Save Money in this Sunday's paper

Georgia 45, Clemson 21

comments

Georgia runs over Clemson 45-21

  • http://media.charlotteobserver.com/smedia/2014/08/30/21/32/7QbSm.Em.138.jpeg|216
    David Goldman - AP
    Georgia quarterback Hutson Mason, right, celebrates after running the ball to score a touchdown in the first half of an NCAA college football game against Clemson, Saturday, Aug. 30, 2014, in Athens, Ga.
  • http://media.charlotteobserver.com/smedia/2014/08/30/21/32/1kT44z.Em.138.jpeg|230
    Scott Cunningham - Getty Images
    Georgia’s Todd Gurley (3) carries the ball for a first-quarter touchdown against the Clemson Tigers at Sanford Stadium on Saturday, Aug. 30, 2014 in Athens, Ga.

More Information


ATHENS, Ga. Georgia’s short fields made for Clemson’s long night.

On average, the 12-ranked Bulldogs’ drives started on their own 43. By comparison 16th-ranked Clemson’s drives started on its 19. With the offensive juice Georgia possesses, the Bulldogs didn’t need any help.

Tailback Todd Gurley scored four touchdowns, including a 100-yard kickoff return and rushed for 198 yards. Not only did Clemson fail to score in the second half, the Tigers converted a single first down in the last 30 minutes. That made for a 45-21 blowout at Sanford Stadium.

This was actually a three-point game with 11 minutes left before the wear-and-tear on Clemson’s defense hit the breaking point. Gurley scored two of his four touchdowns the rest of the way, and one of his backups, Nick Chubb, added a 47-yard score.

Of the kickoff return, Gurley said, “We knew that we would have the middle of the field open. I just had to get there and get through the hole.”

“You can’t let him run down-hill like that,” Clemson defensive lineman Vic Beasley said of the 6-1, 226-pound Gurley, who grew up in Tarboro. “They’re great. We knew they were going to run the football, and they did.”

Clemson’s offense has been great under coordinator Chad Morris and dominated here in yardage gained in the first half (276-113). But the Tigers couldn’t move the ball at all after halftime. They finished with a net 15 yards in the second half, when senior quarterback Cole Stoudt was sacked twice .

“We couldn’t get off the goal line and find someplace to huddle,” Morris acknowledged. “Maybe we were a little conservative (in the play-calling), but it was with some very young guys.”

Morris said the game plan going in was to lean heavily toward the run to minimize pressure on Stoudt and his freshman backup, Deshaun Watson. Those two had some success in the first half, particularly Watson’s 30-yard dart between two defensive backs to Charone Peake for a touchdown.

The score was tied at 21-21 at halftime. The Tigers missed some chances, dropping passes early and missing what would have been a go-ahead field goal shortly before halftime.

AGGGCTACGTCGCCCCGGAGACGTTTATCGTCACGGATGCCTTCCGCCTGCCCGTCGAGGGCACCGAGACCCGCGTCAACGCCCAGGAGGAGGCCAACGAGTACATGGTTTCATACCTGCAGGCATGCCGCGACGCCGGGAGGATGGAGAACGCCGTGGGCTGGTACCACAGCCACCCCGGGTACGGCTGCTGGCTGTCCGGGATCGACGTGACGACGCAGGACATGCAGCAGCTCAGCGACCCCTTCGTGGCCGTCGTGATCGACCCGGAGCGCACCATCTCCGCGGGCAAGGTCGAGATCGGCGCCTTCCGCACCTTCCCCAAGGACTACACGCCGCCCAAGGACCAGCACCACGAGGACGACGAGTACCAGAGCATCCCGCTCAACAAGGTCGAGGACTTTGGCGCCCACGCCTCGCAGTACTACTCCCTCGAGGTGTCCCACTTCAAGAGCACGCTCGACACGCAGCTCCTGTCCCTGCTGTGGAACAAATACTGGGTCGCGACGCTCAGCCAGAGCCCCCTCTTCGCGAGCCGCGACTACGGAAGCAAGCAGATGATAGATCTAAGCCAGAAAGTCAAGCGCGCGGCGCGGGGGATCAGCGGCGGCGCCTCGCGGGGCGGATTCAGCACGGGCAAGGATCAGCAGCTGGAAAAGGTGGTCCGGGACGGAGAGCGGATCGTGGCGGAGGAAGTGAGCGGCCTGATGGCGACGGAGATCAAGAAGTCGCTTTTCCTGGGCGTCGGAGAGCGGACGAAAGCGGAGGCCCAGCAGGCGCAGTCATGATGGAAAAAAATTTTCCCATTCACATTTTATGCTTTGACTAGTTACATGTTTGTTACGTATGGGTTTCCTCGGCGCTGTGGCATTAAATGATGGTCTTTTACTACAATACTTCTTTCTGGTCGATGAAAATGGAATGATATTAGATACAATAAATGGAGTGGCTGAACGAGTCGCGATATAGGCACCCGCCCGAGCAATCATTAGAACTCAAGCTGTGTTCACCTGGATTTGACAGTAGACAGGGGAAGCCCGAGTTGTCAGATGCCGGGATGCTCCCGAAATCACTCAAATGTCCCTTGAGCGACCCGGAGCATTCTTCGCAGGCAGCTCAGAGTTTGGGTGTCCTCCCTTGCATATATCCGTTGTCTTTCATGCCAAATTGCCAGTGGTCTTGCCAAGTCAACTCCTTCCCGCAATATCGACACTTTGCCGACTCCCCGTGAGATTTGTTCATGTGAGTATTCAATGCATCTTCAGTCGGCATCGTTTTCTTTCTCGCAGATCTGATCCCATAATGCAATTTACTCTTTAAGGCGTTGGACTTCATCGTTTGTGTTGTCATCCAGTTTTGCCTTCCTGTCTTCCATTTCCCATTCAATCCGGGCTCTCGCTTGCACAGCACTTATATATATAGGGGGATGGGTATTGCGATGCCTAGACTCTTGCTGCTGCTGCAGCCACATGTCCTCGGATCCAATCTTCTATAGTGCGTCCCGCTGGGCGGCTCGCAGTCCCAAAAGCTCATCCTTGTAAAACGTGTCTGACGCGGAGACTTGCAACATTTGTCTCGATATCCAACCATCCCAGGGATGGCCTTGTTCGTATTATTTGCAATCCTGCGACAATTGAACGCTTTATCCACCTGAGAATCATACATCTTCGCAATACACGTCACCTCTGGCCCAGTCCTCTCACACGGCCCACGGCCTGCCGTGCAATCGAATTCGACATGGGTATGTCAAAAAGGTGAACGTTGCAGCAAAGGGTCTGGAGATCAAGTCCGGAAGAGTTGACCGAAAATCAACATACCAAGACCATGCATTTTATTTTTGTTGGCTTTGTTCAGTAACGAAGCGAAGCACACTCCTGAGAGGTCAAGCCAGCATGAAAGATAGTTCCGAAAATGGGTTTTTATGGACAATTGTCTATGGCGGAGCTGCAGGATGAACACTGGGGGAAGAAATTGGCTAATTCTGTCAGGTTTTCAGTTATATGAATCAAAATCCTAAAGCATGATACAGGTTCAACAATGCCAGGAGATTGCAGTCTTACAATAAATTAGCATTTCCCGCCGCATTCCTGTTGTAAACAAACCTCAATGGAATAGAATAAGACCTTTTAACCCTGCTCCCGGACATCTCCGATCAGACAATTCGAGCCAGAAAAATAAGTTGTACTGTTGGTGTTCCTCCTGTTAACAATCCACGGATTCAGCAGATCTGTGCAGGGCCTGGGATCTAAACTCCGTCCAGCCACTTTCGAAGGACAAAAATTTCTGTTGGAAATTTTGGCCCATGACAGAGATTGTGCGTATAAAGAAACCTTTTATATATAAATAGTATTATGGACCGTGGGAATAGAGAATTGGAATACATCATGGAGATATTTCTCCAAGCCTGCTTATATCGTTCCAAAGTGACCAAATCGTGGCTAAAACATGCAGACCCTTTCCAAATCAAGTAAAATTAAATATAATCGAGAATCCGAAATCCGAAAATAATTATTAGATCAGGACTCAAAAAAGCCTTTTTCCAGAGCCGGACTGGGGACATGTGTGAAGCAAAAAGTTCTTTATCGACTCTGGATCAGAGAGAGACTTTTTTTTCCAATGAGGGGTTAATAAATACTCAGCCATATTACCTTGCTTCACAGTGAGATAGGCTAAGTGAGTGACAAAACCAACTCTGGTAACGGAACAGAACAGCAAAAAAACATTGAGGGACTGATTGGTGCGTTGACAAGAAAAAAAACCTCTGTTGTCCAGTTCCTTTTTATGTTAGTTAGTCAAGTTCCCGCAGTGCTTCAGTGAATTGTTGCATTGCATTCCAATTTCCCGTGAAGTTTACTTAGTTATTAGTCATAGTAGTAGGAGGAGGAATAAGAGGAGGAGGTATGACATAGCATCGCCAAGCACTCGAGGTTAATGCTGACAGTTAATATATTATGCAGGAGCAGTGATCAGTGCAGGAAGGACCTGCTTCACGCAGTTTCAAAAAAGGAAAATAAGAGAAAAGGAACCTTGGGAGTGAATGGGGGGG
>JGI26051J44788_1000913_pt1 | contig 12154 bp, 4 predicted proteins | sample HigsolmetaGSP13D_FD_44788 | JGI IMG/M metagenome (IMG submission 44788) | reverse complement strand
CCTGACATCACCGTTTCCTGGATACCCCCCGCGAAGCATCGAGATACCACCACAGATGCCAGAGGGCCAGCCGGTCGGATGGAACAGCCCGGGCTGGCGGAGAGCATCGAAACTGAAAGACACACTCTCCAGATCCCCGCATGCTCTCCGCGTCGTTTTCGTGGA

But none of that portended a second half in which Georgia out-gained Clemson 346-15.

Morris said he was of two minds, looking to avoid a crucial turnover, yet hoping to convert at least one first down each possession to create some momentum.

“You try not to put yourself in a bind and give them something,” Morris said. “We never could got that extra first down.”

Stoudt (15-of-28 for 130 yards, no touchdowns and one interception) couldn’t pinpoint what changed after halftime.

“They made a few adjustments, but nothing too drastic,” said Stoudt. “Then we got stuck in something, and we couldn’t dig out of it.”

Morris said that while Watson is Clemson’s future at the position, “Cole is our starting quarterback.”

This was Clemson’s first season-opening loss since Dabo Swinney took over as head coach. He didn’t like what he saw Saturday, but he understood it:

“Three-and-out, three-and-out, three-and-out – that’s going to catch up to you when you’re trying to tackle a horse like Gurley.”

Hide Comments

This affects comments on all stories.

Cancel OK

The Charlotte Observer welcomes your comments on news of the day. The more voices engaged in conversation, the better for us all, but do keep it civil. Please refrain from profanity, obscenity, spam, name-calling or attacking others for their views.

Have a news tip? You can send it to a local news editor; email local@charlotteobserver.com to send us your tip - or - consider joining the Public Insight Network and become a source for The Charlotte Observer.

  Read more



Hide Comments

This affects comments on all stories.

Cancel OK

The Charlotte Observer welcomes your comments on news of the day. The more voices engaged in conversation, the better for us all, but do keep it civil. Please refrain from profanity, obscenity, spam, name-calling or attacking others for their views.

Have a news tip? You can send it to a local news editor; email local@charlotteobserver.com to send us your tip - or - consider joining the Public Insight Network and become a source for The Charlotte Observer.

  Read more


Quick Job Search
Salary Databases
CharlotteObserver.com